Then she froze. There was someone stood by one of the cars, but it wasn’t one of her brother’s dumb friends. It was a girl, about her age, with long, dark hair and deep, green eyes. She was watching Kayla from over the top of the large book she held. Then, smiling, she returned to her reading, her eyes flicking furiously across the page.
Kayla swallowed, clearing her throat slightly as she approached the girl.
“Who are you?” she asked rather bluntly, coming to rest on the car besides the girl. She smiled again, but, still, she didn’t speak, and she didn’t put down her book. “Do you know someone down at the beach?” Kayla pressed, looking hard into the girl’s eyes, but she didn’t reply; she only smiled and continued to read.
Kayla’s eyes fell on the cover of the book, taking in its strange symbols and old, crumbing spine. She wondered wildly if the girl even spoke English. Perhaps she was just some innocent tourist who’d wondered too far from one of the nearby campsites.
Kayla had just about decided that it was time for her to go, when the girl moved closer to her, holding up the book for Kayla to see. Her eyes fell on an old photograph of a pretty, dark-haired girl dressed in leotard and tights. Beside the picture, was a cutting from an old newspaper. With a nod from her mysterious companion, Kayla began to read, scanning the headline, which read, Olympian Gymnast found Dead. The article was about sixteen-year-old Jessica Marlin, who had died seven years ago, found beaten and raped at the bottom of a gutter. Kayla remembered hearing about Jessica on the news, although she’d only been small at the time. It had been awful; she’d been one of the country’s high hopes for the upcoming Olympics, but she’d never made it there. Some thug had killed her before she’d gotten the chance. He was in prison now, of course; it hadn’t taken them long to catch him, but that hadn’t brought Jessica back.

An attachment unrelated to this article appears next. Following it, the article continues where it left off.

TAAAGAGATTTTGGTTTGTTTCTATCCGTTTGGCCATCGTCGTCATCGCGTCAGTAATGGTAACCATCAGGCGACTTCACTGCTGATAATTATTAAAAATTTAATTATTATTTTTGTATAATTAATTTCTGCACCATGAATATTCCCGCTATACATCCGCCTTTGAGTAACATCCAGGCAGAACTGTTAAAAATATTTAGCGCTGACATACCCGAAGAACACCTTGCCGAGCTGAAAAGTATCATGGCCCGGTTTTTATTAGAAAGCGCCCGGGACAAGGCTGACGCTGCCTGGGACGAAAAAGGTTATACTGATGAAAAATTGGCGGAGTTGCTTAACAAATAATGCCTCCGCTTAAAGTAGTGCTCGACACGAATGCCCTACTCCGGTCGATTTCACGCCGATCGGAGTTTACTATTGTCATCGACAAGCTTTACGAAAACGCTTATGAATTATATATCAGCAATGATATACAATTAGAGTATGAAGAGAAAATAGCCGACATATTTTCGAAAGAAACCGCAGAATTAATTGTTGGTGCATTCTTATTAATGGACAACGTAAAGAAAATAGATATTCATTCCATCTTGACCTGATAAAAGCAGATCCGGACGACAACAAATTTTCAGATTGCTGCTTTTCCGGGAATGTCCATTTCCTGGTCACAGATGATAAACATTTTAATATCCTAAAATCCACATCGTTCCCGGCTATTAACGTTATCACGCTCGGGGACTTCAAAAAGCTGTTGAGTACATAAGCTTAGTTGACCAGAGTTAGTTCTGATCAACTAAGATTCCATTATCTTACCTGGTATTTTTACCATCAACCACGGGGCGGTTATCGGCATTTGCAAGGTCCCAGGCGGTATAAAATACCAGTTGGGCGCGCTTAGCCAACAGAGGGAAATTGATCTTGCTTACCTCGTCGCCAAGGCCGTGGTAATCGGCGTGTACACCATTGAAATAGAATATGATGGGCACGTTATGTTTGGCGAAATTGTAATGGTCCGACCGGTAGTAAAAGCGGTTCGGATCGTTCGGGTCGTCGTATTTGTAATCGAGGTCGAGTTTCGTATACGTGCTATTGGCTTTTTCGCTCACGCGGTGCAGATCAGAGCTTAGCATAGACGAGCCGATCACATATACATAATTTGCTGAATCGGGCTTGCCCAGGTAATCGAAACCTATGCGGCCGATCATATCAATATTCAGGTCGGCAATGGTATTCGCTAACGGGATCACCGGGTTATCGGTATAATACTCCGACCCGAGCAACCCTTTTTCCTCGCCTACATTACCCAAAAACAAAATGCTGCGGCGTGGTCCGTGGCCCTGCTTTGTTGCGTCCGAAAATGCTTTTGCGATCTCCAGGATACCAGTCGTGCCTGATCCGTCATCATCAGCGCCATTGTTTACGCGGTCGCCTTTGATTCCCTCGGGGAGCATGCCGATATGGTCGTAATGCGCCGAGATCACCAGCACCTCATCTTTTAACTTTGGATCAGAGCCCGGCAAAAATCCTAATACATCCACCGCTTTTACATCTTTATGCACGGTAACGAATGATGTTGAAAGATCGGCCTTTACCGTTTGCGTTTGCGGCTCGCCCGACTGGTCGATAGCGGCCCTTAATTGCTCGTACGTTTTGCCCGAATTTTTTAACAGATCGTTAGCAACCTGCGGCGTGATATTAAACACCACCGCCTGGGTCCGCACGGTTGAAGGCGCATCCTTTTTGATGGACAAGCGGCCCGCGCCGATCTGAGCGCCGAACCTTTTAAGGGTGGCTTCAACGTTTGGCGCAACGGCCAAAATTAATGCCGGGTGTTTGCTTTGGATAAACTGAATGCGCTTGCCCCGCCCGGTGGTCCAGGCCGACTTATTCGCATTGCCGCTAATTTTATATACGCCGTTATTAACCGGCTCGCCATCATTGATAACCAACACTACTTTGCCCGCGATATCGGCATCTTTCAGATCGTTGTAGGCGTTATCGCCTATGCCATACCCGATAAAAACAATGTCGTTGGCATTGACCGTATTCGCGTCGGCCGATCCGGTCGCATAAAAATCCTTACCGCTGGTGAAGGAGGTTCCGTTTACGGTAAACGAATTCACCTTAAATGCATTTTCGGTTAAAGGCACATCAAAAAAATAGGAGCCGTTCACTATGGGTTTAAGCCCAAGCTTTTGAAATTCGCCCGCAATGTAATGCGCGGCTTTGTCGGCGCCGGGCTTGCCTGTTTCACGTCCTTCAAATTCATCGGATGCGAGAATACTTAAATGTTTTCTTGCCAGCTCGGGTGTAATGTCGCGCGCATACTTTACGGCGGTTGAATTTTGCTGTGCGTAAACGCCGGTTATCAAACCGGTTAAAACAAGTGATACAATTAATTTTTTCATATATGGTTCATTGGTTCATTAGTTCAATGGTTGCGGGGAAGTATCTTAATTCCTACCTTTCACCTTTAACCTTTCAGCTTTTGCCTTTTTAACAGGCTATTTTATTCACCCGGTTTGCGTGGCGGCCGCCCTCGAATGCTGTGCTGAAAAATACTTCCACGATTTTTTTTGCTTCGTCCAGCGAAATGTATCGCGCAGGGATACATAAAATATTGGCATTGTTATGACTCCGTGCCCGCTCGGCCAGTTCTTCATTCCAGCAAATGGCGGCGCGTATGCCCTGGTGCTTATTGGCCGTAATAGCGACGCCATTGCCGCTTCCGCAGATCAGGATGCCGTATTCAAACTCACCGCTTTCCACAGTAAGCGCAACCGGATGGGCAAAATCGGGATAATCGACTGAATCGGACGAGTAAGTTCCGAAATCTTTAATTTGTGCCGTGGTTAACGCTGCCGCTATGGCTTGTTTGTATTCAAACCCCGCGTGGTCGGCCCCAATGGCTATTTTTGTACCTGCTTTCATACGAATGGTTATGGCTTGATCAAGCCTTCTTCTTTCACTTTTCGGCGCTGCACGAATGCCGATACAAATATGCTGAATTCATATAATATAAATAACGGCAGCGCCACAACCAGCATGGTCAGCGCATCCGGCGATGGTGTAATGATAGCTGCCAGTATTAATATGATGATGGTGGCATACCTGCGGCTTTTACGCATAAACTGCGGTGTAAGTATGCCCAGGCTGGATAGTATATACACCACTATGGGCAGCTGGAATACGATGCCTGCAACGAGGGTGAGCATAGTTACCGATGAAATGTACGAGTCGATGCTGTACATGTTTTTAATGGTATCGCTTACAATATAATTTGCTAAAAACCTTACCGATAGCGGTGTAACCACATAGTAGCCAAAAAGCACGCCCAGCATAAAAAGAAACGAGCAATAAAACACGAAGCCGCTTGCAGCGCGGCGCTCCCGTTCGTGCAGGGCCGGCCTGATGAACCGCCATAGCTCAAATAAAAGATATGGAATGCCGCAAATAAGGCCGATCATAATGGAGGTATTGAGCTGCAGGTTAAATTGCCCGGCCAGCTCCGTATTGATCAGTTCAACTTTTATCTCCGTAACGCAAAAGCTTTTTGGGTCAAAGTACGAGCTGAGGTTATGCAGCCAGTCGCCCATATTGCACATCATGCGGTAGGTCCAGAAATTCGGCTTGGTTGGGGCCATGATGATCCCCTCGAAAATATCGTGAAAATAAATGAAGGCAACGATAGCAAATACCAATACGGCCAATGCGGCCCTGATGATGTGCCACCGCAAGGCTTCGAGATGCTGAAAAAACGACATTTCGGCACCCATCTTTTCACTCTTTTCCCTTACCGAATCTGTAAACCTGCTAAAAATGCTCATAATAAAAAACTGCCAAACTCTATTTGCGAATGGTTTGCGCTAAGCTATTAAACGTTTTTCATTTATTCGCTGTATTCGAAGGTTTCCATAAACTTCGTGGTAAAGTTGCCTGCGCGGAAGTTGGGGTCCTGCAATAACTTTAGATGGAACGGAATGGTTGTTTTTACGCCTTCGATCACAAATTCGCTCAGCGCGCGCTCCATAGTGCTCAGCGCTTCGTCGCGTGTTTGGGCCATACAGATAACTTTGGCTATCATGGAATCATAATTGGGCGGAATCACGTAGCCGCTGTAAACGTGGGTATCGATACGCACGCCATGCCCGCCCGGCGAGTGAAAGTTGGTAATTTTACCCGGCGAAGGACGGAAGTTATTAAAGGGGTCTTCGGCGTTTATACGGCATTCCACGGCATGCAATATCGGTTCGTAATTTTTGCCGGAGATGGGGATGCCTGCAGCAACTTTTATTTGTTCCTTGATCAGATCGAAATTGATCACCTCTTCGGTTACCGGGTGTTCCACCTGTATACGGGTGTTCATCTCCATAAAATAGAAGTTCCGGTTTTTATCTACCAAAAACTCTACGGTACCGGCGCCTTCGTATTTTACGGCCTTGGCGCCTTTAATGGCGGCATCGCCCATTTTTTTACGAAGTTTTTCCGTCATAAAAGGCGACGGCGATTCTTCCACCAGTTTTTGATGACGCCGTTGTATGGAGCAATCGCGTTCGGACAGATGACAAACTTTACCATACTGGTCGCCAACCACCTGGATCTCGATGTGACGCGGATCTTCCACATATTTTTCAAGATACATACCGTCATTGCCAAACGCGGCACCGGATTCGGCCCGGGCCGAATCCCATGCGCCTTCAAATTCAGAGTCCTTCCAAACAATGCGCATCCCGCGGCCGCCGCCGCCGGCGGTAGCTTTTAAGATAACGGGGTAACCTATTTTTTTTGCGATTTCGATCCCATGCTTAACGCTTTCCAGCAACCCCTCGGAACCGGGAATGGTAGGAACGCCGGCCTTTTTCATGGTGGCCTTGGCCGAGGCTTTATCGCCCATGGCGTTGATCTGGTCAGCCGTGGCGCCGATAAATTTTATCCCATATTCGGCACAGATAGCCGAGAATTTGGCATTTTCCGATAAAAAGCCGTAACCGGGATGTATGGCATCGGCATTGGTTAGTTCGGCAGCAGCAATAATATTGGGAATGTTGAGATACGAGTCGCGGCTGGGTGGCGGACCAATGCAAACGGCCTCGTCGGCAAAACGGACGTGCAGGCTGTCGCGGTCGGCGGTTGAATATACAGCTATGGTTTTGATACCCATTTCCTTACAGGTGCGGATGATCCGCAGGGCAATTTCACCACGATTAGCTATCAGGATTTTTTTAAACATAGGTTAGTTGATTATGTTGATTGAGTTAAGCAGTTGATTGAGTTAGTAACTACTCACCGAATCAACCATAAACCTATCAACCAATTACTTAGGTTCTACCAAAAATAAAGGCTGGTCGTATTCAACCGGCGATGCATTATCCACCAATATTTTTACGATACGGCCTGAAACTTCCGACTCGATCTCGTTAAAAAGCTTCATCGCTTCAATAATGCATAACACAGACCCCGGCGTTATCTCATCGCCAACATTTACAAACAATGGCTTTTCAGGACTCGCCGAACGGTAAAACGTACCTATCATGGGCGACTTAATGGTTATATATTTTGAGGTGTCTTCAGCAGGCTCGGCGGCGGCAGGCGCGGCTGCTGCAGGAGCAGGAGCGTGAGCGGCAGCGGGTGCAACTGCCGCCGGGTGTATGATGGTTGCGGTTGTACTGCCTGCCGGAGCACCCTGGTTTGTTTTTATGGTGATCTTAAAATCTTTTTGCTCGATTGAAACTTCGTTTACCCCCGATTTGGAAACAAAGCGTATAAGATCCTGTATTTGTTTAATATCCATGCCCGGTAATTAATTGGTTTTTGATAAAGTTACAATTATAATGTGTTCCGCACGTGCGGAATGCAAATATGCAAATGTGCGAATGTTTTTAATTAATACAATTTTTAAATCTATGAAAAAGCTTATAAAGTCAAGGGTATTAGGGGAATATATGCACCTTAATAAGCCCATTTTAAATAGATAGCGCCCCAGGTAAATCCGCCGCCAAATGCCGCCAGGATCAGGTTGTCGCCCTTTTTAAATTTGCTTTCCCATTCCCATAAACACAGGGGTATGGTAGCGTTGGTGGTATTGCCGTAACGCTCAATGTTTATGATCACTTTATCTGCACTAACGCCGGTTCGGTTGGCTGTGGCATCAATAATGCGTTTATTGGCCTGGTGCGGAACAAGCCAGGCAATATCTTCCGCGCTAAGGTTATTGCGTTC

Breathing rather heavily now, Kayla looked back at the girl, who was fiddling at something at the front of her coat.
“Do you know what’s happening on the beach tonight?” she demanded, stepping away from the girl slightly. “Do you know what they’re doing?”
The girl merely smiled, undoing her coat to reveal, underneath a thin cardigan, a shining leotard, glinting by the light of the moon. Kayla stumbled backwards, losing her balance and falling to the ground. Her head hit the uneven earth with a horrible smack, causing the world to start spinning out of control. She rolled over, coughing violently and clutching to the ground for support.
By the time the pain had cleared enough for Kayla to open her eyes again, the girl and her book had vanished from the car. Whether they’d ever really been there, Kayla would never know, but, what she did know, as she pulled out her phone and glanced in the direction of the beach, was that she was really, truly scared, and that she had been for a long time now. Swallowing hard, she dialled the number that she should have called nearly a year ago. She bit her lip as the phone began to ring, and then,
“Police, please,” she whispered.